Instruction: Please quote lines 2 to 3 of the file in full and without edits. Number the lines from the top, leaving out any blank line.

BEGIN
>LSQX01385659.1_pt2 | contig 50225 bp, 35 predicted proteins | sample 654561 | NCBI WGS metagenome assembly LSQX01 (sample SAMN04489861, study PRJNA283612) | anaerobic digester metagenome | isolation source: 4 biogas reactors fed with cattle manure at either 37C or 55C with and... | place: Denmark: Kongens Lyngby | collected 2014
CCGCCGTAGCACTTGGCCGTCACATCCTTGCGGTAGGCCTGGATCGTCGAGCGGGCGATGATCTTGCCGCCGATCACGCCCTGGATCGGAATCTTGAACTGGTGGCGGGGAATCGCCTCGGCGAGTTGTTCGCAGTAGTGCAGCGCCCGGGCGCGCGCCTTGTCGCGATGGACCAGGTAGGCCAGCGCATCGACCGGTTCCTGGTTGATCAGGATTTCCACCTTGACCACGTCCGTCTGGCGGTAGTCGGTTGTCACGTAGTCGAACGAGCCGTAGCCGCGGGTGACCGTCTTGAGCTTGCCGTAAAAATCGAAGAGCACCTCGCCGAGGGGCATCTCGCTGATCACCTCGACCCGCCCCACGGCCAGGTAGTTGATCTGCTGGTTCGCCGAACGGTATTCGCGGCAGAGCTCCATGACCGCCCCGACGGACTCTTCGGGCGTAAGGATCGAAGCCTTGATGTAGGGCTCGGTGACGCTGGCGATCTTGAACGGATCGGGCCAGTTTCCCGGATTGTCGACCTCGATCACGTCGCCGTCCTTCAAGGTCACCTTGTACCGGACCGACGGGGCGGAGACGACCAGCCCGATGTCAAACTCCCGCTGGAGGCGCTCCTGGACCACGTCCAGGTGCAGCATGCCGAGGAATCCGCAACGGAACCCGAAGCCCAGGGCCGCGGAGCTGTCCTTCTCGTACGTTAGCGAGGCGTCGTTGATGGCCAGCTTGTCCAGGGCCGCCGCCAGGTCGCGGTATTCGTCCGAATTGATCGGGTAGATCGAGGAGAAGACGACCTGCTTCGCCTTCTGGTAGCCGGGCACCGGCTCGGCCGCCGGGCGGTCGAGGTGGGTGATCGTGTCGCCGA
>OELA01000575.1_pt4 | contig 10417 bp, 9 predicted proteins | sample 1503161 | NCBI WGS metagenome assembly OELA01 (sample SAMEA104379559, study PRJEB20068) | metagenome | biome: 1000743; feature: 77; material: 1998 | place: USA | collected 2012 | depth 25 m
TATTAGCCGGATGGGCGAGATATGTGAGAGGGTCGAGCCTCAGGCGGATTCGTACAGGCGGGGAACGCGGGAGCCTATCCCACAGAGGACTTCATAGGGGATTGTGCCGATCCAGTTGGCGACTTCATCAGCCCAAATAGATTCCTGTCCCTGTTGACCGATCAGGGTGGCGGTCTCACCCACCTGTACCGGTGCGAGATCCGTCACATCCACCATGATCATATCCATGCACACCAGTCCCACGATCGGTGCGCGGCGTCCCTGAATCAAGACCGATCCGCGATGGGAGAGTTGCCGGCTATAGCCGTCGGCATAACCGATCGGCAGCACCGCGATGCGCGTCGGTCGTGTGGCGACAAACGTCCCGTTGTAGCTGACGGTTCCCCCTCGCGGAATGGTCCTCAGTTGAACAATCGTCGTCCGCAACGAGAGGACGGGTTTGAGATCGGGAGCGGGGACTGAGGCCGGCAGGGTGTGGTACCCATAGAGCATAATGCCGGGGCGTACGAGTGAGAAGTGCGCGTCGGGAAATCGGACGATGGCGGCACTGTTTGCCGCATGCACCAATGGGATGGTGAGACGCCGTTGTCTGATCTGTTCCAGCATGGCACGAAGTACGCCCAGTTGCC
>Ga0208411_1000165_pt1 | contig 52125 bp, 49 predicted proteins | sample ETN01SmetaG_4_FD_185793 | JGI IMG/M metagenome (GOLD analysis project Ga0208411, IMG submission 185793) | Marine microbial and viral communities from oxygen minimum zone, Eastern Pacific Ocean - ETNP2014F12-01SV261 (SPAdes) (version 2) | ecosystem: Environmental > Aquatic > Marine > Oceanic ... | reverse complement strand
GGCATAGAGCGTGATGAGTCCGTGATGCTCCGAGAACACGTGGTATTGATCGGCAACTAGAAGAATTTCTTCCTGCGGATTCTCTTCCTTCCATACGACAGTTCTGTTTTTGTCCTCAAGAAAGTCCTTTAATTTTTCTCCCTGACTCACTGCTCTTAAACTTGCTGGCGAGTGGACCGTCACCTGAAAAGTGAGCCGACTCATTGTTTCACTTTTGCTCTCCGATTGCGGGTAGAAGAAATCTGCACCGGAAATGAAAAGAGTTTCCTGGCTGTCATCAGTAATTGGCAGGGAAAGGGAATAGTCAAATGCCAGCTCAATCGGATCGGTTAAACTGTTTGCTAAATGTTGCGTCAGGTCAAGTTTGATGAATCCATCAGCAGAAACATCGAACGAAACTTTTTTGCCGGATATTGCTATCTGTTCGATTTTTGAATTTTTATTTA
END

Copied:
CCGCCGTAGCACTTGGCCGTCACATCCTTGCGGTAGGCCTGGATCGTCGAGCGGGCGATGATCTTGCCGCCGATCACGCCCTGGATCGGAATCTTGAACTGGTGGCGGGGAATCGCCTCGGCGAGTTGTTCGCAGTAGTGCAGCGCCCGGGCGCGCGCCTTGTCGCGATGGACCAGGTAGGCCAGCGCATCGACCGGTTCCTGGTTGATCAGGATTTCCACCTTGACCACGTCCGTCTGGCGGTAGTCGGTTGTCACGTAGTCGAACGAGCCGTAGCCGCGGGTGACCGTCTTGAGCTTGCCGTAAAAATCGAAGAGCACCTCGCCGAGGGGCATCTCGCTGATCACCTCGACCCGCCCCACGGCCAGGTAGTTGATCTGCTGGTTCGCCGAACGGTATTCGCGGCAGAGCTCCATGACCGCCCCGACGGACTCTTCGGGCGTAAGGATCGAAGCCTTGATGTAGGGCTCGGTGACGCTGGCGATCTTGAACGGATCGGGCCAGTTTCCCGGATTGTCGACCTCGATCACGTCGCCGTCCTTCAAGGTCACCTTGTACCGGACCGACGGGGCGGAGACGACCAGCCCGATGTCAAACTCCCGCTGGAGGCGCTCCTGGACCACGTCCAGGTGCAGCATGCCGAGGAATCCGCAACGGAACCCGAAGCCCAGGGCCGCGGAGCTGTCCTTCTCGTACGTTAGCGAGGCGTCGTTGATGGCCAGCTTGTCCAGGGCCGCCGCCAGGTCGCGGTATTCGTCCGAATTGATCGGGTAGATCGAGGAGAAGACGACCTGCTTCGCCTTCTGGTAGCCGGGCACCGGCTCGGCCGCCGGGCGGTCGAGGTGGGTGATCGTGTCGCCGA
>OELA01000575.1_pt4 | contig 10417 bp, 9 predicted proteins | sample 1503161 | NCBI WGS metagenome assembly OELA01 (sample SAMEA104379559, study PRJEB20068) | metagenome | biome: 1000743; feature: 77; material: 1998 | place: USA | collected 2012 | depth 25 m